What is an ingrown toenail?
Ingrown toenails are a common condition that occurs when the corner of your nail curves and grows into the surrounding skin. When the nail digs into the skin, the surrounding tissue becomes irritated and inflamed, leading to pain, warmth, and redness that may look like a swollen bump next to your toenail.
If the nail causes the skin to break, bacteria can enter and create an infection. An infected toenail causes increased pain, fluid drainage, and a foul smell.
What causes ingrown toenails?
The most common cause of ingrown toenails is trimming your nails too short because this overly zealous nail-cutting encourages the surrounding skin to fold over the nail. Other possible causes of ingrown toenails include:
- Trauma such as stubbing your toe
- Shoes that are too tight or fit improperly
- Nail problems such as toenail fungus
Additionally, some men and women inherit a greater susceptibility to developing ingrown toenails.
How can I prevent ingrown toenails?
The best method for preventing ingrown toenails is to trim your nails properly. This simple process involves cutting them straight across without making them too short. If you can’t get a fingernail beneath the end of your toenail, they’re too short.
You should also avoid wearing shoes with pointy or narrow toe boxes and never rip the edges of your nails.
How do you diagnose and treat ingrown toenails?
First, Dr. Kleis performs a physical exam and reviews your medical history. If he finds you have an ingrown toenail, he discusses the best treatment options based on the particulars of your case.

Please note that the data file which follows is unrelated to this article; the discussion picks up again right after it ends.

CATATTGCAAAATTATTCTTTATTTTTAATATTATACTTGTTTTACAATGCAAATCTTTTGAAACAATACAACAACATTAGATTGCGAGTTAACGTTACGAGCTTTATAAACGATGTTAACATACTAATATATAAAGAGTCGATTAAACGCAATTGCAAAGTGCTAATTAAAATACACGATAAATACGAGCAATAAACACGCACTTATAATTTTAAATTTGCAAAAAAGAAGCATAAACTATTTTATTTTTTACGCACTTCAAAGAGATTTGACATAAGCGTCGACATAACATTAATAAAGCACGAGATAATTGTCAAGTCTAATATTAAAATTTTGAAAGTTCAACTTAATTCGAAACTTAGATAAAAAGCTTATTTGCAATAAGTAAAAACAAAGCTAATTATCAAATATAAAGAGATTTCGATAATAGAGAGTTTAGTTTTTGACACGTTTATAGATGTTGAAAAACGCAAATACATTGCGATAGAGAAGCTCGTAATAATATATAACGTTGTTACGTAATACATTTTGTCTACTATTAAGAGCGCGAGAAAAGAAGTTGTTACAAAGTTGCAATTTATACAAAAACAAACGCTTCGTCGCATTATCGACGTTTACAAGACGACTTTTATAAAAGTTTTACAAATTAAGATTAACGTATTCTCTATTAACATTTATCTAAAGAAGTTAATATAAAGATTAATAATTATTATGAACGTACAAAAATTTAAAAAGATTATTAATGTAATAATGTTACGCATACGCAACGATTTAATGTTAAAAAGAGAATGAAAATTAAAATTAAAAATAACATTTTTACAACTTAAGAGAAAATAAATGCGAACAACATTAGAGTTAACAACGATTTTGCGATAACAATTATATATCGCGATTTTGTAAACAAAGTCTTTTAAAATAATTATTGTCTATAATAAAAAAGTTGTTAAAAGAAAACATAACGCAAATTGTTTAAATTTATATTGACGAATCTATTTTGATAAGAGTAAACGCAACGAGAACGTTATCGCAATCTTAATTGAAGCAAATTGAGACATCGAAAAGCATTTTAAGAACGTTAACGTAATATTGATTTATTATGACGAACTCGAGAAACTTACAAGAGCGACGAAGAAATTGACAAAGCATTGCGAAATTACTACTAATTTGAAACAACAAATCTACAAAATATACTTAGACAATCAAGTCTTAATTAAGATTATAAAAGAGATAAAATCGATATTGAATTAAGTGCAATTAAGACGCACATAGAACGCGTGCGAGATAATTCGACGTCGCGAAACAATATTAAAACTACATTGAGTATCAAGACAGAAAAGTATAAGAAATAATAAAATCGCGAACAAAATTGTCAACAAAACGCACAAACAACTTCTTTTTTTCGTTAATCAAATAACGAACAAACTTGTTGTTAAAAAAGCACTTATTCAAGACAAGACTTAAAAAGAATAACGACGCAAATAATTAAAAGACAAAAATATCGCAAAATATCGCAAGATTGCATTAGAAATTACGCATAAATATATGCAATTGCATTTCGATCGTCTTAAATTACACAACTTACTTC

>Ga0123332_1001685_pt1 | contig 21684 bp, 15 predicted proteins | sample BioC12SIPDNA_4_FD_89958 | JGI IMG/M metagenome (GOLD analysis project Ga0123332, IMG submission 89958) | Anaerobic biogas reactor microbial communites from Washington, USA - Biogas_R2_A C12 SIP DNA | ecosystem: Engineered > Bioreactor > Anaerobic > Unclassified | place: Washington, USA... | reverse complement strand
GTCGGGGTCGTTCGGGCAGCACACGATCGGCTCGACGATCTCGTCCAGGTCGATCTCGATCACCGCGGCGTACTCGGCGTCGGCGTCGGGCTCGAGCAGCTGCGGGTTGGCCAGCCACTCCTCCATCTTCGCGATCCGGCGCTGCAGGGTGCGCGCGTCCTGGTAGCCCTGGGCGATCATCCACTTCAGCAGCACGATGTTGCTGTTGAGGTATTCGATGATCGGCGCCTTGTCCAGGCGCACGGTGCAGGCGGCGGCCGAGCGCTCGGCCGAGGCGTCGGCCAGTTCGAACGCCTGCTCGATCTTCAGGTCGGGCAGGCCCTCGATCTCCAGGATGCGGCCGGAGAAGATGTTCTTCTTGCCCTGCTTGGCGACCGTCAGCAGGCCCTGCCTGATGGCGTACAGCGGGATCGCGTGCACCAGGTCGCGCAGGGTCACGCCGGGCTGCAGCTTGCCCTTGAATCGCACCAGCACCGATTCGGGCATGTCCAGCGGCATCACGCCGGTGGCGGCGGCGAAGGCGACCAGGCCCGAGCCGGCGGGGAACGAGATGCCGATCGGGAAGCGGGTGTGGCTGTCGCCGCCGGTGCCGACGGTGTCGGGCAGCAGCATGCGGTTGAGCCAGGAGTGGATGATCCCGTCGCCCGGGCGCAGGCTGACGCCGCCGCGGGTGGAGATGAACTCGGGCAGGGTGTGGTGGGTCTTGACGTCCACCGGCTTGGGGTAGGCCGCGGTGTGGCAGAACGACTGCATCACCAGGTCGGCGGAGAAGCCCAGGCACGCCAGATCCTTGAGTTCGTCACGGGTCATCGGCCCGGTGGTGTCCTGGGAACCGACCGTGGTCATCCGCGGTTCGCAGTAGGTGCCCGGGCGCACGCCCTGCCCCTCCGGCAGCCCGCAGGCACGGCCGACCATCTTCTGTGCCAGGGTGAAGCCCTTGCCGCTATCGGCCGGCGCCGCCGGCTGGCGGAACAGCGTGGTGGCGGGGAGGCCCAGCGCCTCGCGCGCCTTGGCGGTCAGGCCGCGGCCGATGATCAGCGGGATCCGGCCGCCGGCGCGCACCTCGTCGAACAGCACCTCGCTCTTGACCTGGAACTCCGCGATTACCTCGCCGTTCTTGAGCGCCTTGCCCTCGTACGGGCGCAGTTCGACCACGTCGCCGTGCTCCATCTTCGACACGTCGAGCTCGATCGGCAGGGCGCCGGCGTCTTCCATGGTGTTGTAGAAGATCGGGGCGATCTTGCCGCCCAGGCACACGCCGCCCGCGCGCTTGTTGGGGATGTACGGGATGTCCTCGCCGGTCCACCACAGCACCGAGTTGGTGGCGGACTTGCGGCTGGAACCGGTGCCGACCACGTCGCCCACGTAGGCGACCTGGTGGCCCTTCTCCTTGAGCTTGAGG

Minor ingrown toenails that aren’t infected usually improve with at-home care, such as soaking your foot in room temperature water and gently massaging the side of your nail.
For recurring ingrown nails a simple 10 minute procedure is performed to prevent the ingrown nail from returning in the future. A small portion of the nail is permanently removed with little or no pain after.
For infected nails, Dr. Kleis may prescribe antibiotics. In severe cases, it may be required to remove the ingrown nail and relieve pain.
Men and women with diabetes or poor circulation should schedule an appointment with Dr. Kleis at the first sign of an ingrown toenail to prevent serious complications.
If you experience redness, swelling, or drainage that may be from an ingrown toenail, call or book an appointment online today.